This quiz photo is of a territory claiming game with a flower growing theme.
The last quiz photo was the Box cover of Block Mania by Games Workshop from back in 1987, I know that was ancient times before some of you were born but for those from my era it was one of only a few games that was not “roll the dice and move the dobber” that was available in the UK.
Table 1 started with Above and Below which is really a resource management game the aim of which is to gain the most victory points through enlarging a village and collecting various resources. Each player has a number of workers which usually have either a hammer (used for building) or feather (used for recruiting more villagers).
Buildings usually have some resources, victory points or a method of boosting victory points, however some of the buildings cannot be constructed above ground and need caverns to be explored first (hence the below in the title), exploring is a chance encounter from a booklet the paragraph of which is looked up dependent upon a die roll, this is read out with a list of risk levels which the player uses his explorers (workers) to combat, success brings rewards equal to the risk undertaken.
The other thing a player may do is harvest resources from buildings, these are generally stored for scoring, the more variety you have the greater the rewards. On the whole a very pleasant game the encounter booklet bringing plenty of atmosphere and the mechanisms meshing well to provide a well rounded game which I would place at the lighter end of spectrum.
BQ > I enjoyed it very much - the combination of the underground encounters and their decisions coupled with building the village was a fresh one for me. I did wonder afterwards how much of a role luck ends up playing if you did what I did and explored a LOT - I was thinking maybe a run of really poor or really good luck could overwhelm any other planning considerations - but reviewing the game in my head, I think that it's simply one strategy you could pursue out of many, and it may have more divergent spread of risk vs. reward but you still need to manage your villager resources well to put yourself in the position of being able to succeed more often than you fail. But then I would say that, wouldn't I?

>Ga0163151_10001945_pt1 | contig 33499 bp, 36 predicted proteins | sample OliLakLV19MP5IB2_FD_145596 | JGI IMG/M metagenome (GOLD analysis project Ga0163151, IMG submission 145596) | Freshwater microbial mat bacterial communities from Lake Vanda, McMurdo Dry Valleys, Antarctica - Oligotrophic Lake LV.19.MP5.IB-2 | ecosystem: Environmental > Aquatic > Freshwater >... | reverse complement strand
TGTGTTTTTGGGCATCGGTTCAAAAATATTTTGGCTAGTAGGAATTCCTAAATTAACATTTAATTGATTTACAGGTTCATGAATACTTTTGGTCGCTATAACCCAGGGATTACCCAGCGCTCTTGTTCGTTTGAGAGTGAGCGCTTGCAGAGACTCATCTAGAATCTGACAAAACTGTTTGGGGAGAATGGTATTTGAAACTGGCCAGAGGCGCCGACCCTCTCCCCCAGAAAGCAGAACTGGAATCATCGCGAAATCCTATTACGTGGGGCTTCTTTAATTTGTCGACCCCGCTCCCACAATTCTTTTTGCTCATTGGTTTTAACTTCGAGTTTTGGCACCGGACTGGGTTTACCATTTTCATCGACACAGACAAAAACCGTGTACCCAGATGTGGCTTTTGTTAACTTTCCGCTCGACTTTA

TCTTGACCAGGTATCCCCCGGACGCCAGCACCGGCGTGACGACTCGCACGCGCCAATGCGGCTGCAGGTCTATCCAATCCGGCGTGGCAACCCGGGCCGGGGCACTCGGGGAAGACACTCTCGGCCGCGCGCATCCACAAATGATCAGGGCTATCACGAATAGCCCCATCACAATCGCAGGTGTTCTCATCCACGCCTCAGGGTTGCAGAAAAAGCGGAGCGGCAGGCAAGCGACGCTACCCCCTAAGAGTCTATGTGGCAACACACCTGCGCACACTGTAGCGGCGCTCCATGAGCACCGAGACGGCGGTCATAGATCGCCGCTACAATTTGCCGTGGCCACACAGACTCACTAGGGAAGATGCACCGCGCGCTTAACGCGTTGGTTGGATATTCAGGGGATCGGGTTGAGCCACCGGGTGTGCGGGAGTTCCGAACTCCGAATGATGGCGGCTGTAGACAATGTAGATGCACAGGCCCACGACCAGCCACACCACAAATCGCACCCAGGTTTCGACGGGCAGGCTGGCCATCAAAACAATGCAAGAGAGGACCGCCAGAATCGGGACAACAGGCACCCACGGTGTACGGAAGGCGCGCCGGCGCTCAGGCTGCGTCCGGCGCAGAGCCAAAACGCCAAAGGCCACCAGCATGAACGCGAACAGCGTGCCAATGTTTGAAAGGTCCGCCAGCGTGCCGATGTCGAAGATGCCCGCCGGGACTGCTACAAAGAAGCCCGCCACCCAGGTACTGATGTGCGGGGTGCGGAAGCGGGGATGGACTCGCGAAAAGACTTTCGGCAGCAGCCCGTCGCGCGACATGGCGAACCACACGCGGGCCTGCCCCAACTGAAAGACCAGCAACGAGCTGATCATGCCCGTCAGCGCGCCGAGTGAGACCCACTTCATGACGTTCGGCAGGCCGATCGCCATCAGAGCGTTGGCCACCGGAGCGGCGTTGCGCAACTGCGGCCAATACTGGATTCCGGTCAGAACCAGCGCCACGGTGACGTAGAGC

Table 2 started with a warm-up game of Sushi Go! This is a popular card game well liked by the club and it currently heads the table of games played at the club.
Table 3 started with Blood Rage, this is a game I regret not backing on kickstarter the models are fantastic and the backers got all sorts of extra goodies, it was everything thatone would hope from backing a game but rarely gets. It does not fall into the category of game I usually play but it has proved to be very popular currently at 40 on Boardgamegeeks ranking system. Players control a Viking Clan, Leader and Ship and take them into battle for glory, the mechanics include card drafting and variable player powers which gives plenty of variety. This is one that is on my “to play” list but buying it and all the expansions will have to wait until I have won the lottery.
J > Blood Rage is already good looking and has the potential to be awesome looking once the detailed miniatures are painted. The game was complex but not too difficult to learn. The theme works really well with it. It was definitely fun to play and I'd play it again.